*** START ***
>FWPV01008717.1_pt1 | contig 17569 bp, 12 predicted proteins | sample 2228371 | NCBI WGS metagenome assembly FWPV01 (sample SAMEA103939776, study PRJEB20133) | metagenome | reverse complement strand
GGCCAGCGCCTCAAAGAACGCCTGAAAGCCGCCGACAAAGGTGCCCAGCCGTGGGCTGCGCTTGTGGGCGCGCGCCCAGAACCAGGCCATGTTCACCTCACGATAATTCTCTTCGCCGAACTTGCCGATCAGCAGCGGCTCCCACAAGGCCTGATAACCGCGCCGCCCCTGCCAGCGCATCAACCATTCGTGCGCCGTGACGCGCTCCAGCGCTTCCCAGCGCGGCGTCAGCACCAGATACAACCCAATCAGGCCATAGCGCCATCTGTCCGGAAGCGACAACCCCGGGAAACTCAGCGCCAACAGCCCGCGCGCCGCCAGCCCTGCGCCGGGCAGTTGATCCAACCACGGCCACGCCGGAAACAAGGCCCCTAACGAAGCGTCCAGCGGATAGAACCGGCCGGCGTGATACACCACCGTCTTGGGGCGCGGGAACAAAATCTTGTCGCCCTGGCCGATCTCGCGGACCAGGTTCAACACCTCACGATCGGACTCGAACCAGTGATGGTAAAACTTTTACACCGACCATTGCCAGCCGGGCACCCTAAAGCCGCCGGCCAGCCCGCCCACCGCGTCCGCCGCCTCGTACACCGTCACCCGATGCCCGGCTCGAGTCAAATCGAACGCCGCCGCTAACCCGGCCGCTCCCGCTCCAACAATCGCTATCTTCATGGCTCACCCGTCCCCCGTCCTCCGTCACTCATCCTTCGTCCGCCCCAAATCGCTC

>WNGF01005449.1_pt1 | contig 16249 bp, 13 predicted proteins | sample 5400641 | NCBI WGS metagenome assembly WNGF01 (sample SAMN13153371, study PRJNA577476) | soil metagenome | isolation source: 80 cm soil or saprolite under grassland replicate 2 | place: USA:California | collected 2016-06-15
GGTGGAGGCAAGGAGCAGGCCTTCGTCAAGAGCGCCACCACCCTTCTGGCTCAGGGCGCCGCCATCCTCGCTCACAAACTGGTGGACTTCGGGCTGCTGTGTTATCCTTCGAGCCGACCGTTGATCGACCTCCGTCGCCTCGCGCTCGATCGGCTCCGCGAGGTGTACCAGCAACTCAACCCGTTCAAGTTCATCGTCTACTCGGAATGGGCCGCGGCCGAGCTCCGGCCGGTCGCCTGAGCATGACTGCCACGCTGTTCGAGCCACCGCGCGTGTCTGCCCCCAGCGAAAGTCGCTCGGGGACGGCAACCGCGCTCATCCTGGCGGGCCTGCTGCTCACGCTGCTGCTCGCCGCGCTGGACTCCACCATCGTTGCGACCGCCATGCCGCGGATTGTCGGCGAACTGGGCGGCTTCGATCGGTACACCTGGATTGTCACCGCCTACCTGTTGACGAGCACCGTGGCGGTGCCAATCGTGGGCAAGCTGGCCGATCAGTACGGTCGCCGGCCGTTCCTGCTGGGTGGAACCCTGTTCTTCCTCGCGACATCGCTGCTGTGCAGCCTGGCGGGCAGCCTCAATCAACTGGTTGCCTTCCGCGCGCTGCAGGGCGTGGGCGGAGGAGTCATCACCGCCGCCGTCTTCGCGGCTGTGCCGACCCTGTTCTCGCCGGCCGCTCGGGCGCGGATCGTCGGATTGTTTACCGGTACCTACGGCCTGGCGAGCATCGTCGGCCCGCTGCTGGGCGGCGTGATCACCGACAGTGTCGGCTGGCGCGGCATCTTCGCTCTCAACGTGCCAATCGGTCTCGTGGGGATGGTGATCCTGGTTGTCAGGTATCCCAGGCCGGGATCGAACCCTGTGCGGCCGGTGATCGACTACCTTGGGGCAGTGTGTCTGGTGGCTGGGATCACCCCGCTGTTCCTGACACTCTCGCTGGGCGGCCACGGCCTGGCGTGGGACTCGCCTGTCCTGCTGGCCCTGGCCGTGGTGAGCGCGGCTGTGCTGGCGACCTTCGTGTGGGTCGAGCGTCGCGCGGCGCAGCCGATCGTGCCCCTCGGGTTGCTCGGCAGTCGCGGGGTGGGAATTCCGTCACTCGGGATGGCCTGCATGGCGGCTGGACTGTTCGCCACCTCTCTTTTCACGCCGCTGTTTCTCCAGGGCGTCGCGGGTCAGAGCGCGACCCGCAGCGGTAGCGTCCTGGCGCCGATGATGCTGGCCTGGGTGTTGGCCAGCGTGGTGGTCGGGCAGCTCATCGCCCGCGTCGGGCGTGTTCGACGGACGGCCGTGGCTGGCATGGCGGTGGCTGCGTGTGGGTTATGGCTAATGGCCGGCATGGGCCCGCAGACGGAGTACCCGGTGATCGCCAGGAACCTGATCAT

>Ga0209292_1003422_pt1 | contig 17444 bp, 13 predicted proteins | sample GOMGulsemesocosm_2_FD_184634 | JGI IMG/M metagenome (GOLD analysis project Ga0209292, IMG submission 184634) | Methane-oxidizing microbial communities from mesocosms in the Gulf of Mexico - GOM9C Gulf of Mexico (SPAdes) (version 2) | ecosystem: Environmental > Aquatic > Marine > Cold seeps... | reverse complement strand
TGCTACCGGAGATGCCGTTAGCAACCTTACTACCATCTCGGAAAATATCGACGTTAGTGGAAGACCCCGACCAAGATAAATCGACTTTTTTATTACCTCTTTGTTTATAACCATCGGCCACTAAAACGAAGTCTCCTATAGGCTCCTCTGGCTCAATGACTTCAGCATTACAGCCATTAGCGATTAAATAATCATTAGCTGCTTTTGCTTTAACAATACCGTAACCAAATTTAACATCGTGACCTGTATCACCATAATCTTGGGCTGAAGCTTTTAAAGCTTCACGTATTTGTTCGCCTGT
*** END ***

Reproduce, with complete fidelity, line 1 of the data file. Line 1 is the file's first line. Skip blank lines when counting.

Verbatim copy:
>FWPV01008717.1_pt1 | contig 17569 bp, 12 predicted proteins | sample 2228371 | NCBI WGS metagenome assembly FWPV01 (sample SAMEA103939776, study PRJEB20133) | metagenome | reverse complement strand